April 28, 2007

Autumn Changes in Buenos Aires

Asking Questions
I just came back from a conference on the World Trade Organization (WTO) in the incredibly beautiful Faculty of Law of the University of Buenos Aires.

In Spanish the WTO is referred to as the OMC (Organizaciůn Mundial del Comercio). The panel were three doctors of law, one of whom, the Brasilian Dr. Welber Barrar, of the Federal University of Santa Catarina was presenting his book: "Negociaciones Comerciales Multilaterales", Spanish Edition. The topic was the collapse of the OMC talks.

I only mention this because this is the first time I have had the guts to ask a question in a public forum in Spanish.

It is difficult when learning another language to understand that language; more difficult still when the topic is complex and the Spanish is mispronounced in a Brazilian accent; but all this pales into insignificance when compared to taking to the floor (so to speak) and asking a question in a foreign language, albeit in a Dublin accent. I had asked questions in class, in fact I do a lot, but never, never at a conference.

I asked about the collapse of the latest rounds of negotiations and the final chapter of his new book that spoke to the topic of ecology and the interactions of the WTO with climate change. Dr. Barrar understood and thanked me for the interesting question and answered it in a very intelligent way. I was somewhat elated and thanked him after the show when he switched to English to discuss my Irish heritage.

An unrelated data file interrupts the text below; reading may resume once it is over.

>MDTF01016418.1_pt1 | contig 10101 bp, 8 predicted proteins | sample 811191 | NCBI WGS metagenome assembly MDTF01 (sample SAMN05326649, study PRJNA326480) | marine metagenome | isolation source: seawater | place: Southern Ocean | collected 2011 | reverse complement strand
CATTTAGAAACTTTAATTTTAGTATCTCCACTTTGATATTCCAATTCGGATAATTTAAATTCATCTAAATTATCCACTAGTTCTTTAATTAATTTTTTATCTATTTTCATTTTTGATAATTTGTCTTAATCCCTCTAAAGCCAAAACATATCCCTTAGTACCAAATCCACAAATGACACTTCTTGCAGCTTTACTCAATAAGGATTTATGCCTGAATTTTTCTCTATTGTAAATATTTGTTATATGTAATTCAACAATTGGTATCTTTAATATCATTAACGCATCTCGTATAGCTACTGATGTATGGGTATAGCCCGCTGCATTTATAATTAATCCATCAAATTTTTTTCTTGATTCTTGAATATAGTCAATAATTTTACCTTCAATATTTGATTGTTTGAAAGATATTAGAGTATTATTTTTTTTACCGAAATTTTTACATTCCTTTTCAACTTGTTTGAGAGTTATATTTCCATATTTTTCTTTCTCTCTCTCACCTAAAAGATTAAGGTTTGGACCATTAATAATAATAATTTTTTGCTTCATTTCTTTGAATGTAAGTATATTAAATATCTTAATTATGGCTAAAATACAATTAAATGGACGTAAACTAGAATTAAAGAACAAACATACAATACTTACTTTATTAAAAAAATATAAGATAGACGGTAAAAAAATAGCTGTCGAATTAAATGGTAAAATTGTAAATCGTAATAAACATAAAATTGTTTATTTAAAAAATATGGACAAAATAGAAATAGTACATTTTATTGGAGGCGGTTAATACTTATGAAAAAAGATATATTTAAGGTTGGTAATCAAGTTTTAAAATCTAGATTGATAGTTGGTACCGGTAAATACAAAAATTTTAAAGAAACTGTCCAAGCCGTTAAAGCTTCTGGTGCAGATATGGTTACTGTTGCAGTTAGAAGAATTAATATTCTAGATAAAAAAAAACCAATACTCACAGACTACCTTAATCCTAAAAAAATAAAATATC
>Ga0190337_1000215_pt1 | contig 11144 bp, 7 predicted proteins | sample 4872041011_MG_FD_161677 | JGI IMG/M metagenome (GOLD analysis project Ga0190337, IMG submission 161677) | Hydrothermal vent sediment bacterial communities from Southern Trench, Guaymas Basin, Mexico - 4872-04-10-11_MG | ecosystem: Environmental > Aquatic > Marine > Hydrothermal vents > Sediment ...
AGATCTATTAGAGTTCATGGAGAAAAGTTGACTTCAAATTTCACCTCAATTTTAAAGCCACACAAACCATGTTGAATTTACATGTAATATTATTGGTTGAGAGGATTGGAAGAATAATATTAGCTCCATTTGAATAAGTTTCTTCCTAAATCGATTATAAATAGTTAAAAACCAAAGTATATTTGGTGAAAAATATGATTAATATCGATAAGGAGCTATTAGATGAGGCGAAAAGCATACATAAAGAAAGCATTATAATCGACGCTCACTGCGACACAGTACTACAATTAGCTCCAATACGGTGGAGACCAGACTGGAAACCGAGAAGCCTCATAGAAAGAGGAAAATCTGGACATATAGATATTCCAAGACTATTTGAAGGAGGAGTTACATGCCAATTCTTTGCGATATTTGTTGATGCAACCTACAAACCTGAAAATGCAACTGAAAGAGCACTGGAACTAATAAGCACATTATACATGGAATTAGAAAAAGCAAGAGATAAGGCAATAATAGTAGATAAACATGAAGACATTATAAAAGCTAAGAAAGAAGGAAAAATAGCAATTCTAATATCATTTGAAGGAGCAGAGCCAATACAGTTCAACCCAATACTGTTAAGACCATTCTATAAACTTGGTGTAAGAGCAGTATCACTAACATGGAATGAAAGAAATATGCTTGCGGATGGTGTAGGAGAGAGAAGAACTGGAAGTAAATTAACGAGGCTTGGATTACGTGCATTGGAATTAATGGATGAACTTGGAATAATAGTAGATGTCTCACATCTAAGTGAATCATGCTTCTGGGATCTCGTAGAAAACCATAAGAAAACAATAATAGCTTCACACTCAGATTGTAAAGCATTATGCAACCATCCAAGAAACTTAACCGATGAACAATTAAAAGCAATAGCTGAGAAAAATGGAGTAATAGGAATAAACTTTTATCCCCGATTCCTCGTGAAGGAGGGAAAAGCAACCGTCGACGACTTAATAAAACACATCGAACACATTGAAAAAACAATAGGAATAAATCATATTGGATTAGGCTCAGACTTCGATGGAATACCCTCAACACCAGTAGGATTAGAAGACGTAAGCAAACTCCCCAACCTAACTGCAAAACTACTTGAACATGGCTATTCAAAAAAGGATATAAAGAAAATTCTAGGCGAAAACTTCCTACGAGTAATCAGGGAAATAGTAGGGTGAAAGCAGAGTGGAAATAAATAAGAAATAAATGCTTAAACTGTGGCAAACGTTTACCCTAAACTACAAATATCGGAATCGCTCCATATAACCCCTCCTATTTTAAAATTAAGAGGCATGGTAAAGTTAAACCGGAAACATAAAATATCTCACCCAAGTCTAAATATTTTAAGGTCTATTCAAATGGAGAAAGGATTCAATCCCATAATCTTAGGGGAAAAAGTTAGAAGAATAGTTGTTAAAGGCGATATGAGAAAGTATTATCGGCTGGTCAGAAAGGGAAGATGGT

Speaking Up
As a personal goal I really want to be fluent in this complex language by the end of the year. Things are moving very rapidly at the moment as I am using every muscle I have in a desperate attempt to avoid drowning in deep, deep immersion. I find wine helps.

In an effort to make this aim a reality, I continue classes in the crumbling but beautiful language laboratory of the Faculty of Philosophy and Letters (also UBA). Iím now taking level eight of the nine level classes in "Spanish for Foreigners." The course is called level seven. The teachers, all women, and all but a few, incredible communicators, are constantly asking the administration to change the names of the classes. It seems the poor students who come in with no Spanish at all are often disheartened to tell their friends that they are studying "Level Zero".

Last month I changed Masters degrees in the Faculty of Economics. Iíve dropped/opted out of the Masters degree in the Economic of International Relations and have decided to focus a bit on where I am, taking the advice of friends.

I now study a Masters in Regionalism with a focus on Mercosur, the South American Common Market. This market is growing and will have its first parliamentary session next Monday week in Montevideo (The seventh of May). I shall be there if I can get clearance. Mercosur is having itís problems and they have been added to by some of the recent pronouncements in Venezuela confusing the issue by announcing UNASUR another regional group which supercedes Mercosur in many matters. UNASUR incorporates Bolivia and Ecuador into a regional energetic union and shall have a seat in Quito, of all places. Lots of things are happening in Ecuador these days since the new president Rafael Correa took power, heís a good guy!

Anyway it is all very confusing and I may have made the wrong choice but I really like the courses so far, so I really donít care.

Wrapping Up
Life down here is much more tolerable since the heat has resided. It has been an El NiŮo summer and the rains have been awful causing huge problems nationwide, especially in the tropical north. Come down and visit if you like, the shopping is great!

Posted by Tony Phillips at 02:12 AM | Comments (3)